New York City has a new plan to keep bus lanes clear, Mayor Bill de Blasio announced Thursday.
"For the first time ever, the NYPD will have a squad of tow trucks and drivers dedicated specifically to clearing out the bus lanes," de Blasio said at the West Side NYPD tow pound.
A new batch of enforcement agents and tow truck drivers will focus on people illegally parking in bus lanes. When a bus lane or bus stop is blocked, it makes it much harder for buses to move quickly.
"Usually we wait 8 to 10 minutes for a bus, which is kinda frustrating when we have places to go," New Yorker Dee Reddick said on Madison Avenue.
As he waited for his bus, a delivery truck was parked in a bus zone.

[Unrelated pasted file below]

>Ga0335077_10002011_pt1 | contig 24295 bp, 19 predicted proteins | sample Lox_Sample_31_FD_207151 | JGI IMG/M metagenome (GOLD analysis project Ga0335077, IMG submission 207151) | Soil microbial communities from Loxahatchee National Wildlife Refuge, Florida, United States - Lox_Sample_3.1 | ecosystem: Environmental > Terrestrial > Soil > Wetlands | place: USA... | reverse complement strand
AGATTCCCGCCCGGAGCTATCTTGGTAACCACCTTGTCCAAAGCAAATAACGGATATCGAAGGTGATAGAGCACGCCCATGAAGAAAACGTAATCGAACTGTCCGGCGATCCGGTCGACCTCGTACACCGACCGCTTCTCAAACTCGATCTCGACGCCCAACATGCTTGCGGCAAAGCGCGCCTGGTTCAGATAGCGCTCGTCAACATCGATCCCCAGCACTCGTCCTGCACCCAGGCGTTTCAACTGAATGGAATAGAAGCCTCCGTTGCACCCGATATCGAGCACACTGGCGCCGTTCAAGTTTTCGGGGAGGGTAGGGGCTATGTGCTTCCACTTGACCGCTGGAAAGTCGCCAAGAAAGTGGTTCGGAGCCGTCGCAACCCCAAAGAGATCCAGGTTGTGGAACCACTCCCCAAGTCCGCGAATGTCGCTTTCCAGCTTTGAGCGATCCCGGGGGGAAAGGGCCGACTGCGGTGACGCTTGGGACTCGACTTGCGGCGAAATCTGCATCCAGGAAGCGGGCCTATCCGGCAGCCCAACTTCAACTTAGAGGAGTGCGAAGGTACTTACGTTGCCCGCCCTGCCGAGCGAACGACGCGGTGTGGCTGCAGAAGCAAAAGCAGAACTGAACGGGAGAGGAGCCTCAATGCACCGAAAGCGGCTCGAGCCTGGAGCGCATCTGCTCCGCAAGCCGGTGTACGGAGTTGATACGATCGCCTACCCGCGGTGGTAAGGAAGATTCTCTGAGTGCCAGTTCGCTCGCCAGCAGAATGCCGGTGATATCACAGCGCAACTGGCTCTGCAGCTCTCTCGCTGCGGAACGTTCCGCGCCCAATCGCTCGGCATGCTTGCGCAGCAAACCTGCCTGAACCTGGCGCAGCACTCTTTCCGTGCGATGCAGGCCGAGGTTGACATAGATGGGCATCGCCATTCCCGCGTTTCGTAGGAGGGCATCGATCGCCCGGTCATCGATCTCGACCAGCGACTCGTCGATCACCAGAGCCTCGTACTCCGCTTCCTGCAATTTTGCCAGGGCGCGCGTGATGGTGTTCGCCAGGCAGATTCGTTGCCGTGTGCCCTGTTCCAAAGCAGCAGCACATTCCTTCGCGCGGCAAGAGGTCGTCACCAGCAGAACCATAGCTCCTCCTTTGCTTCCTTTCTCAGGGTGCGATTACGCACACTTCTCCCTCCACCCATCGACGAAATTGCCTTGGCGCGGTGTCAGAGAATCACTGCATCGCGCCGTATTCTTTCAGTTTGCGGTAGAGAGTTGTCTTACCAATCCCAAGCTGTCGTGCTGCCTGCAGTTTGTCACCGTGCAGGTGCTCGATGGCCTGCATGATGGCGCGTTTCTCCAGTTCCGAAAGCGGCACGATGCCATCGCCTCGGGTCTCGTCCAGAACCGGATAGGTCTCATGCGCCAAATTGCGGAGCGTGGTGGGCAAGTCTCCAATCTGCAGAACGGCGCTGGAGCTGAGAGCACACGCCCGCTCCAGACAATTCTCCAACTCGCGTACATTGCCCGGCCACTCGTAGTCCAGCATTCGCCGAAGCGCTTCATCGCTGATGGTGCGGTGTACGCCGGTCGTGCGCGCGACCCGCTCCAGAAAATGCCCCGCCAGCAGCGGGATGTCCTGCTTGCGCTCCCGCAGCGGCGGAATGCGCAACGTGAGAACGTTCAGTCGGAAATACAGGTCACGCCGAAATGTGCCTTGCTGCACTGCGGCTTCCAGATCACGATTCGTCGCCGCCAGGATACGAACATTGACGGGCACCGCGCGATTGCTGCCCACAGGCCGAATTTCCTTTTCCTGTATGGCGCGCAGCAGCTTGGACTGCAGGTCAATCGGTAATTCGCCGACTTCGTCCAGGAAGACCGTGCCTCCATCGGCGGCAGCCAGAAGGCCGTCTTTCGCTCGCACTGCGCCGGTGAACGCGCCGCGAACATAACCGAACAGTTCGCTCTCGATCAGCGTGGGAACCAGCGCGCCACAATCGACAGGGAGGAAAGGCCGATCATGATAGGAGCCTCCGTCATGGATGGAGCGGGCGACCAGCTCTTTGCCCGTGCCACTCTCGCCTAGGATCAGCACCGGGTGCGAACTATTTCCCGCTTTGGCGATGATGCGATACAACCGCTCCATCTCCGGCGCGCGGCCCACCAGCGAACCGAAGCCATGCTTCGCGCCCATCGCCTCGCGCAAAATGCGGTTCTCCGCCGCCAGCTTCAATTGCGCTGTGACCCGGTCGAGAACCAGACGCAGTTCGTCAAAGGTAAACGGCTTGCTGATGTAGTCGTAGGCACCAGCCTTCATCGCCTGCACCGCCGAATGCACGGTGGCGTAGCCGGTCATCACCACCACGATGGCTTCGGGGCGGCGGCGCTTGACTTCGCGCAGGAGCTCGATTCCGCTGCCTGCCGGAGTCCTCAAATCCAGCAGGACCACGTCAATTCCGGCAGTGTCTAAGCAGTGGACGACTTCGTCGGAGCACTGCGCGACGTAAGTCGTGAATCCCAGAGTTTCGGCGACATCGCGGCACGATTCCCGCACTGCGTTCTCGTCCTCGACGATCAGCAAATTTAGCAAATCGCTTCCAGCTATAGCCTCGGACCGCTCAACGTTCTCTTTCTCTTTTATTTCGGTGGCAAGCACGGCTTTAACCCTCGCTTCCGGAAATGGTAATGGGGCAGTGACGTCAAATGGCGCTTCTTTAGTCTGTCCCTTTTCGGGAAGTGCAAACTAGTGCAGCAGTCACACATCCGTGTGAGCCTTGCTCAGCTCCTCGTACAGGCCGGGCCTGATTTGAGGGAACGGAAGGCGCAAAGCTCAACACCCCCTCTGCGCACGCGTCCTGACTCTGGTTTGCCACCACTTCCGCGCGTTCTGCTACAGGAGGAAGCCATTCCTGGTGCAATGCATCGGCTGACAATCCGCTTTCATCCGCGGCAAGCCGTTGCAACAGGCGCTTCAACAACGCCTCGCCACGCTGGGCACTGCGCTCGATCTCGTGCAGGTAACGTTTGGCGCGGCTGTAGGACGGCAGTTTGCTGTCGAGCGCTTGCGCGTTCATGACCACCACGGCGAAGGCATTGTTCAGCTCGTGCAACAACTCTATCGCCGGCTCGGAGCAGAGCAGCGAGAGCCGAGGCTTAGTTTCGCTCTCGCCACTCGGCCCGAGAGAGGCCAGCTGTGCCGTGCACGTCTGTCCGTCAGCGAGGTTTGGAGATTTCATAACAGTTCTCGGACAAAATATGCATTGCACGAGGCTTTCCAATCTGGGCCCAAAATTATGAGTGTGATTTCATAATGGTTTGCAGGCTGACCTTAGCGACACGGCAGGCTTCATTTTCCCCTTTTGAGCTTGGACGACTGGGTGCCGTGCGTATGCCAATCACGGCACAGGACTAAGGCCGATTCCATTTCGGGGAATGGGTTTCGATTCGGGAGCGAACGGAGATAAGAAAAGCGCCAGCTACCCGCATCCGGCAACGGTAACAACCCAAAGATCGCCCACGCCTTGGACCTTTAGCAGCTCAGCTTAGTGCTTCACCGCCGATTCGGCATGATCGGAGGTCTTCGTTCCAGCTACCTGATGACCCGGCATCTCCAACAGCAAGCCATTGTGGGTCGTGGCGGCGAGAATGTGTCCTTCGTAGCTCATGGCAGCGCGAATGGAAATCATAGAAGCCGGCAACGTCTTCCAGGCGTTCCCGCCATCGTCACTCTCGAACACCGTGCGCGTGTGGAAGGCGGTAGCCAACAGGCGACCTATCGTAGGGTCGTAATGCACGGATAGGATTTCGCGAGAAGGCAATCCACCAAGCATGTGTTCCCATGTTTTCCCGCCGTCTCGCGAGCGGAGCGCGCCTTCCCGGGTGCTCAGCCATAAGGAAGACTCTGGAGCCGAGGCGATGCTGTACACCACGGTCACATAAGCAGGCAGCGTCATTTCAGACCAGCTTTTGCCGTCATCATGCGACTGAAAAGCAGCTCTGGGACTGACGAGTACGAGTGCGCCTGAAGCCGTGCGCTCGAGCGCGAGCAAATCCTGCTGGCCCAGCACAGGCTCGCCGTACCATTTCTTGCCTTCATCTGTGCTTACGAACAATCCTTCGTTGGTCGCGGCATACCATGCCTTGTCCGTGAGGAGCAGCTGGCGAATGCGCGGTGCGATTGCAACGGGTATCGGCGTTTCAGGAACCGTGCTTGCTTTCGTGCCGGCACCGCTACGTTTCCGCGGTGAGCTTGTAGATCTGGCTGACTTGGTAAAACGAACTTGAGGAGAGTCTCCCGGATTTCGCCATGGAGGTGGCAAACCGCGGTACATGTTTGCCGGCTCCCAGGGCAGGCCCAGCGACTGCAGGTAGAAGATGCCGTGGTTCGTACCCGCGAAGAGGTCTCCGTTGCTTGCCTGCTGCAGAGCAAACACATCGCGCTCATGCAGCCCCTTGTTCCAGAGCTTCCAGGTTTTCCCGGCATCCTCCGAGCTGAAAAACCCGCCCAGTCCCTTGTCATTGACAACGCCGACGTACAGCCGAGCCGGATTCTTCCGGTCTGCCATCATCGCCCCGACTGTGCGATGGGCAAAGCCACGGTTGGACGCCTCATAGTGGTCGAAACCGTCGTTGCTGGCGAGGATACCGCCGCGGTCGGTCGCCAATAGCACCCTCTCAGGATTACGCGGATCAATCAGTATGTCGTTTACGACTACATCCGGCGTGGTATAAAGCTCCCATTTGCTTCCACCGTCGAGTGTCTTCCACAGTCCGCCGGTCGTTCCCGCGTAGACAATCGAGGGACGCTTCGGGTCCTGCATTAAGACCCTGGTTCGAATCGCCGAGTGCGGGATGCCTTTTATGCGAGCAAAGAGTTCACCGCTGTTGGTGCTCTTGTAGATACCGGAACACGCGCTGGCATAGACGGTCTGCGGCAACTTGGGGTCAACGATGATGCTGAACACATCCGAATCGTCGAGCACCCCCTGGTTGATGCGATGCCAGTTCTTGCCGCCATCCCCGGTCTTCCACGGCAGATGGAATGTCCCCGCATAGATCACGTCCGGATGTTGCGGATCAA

If a car is ticketed and towed, the fines add up. It is $115 for a parking summons and it's $185 to get your car back from the pound.
"We determined specific bus routes in each borough that would benefit most from increased attention by towing and also enforcement resources," NYPD Chief of Transportation Thomas Chan said.
Some of the slowest bus routes in the city are in State Senator Brad Hoylman's district. He said the M42 crosstown bus runs just 3.9 miles per hour.
"Squirrels can run at a faster pace than these buses. The average human speed is 3.1 miles per hour, just walking," Hoylman said.
The goal is to increase bus speeds by 25 percent by 2020.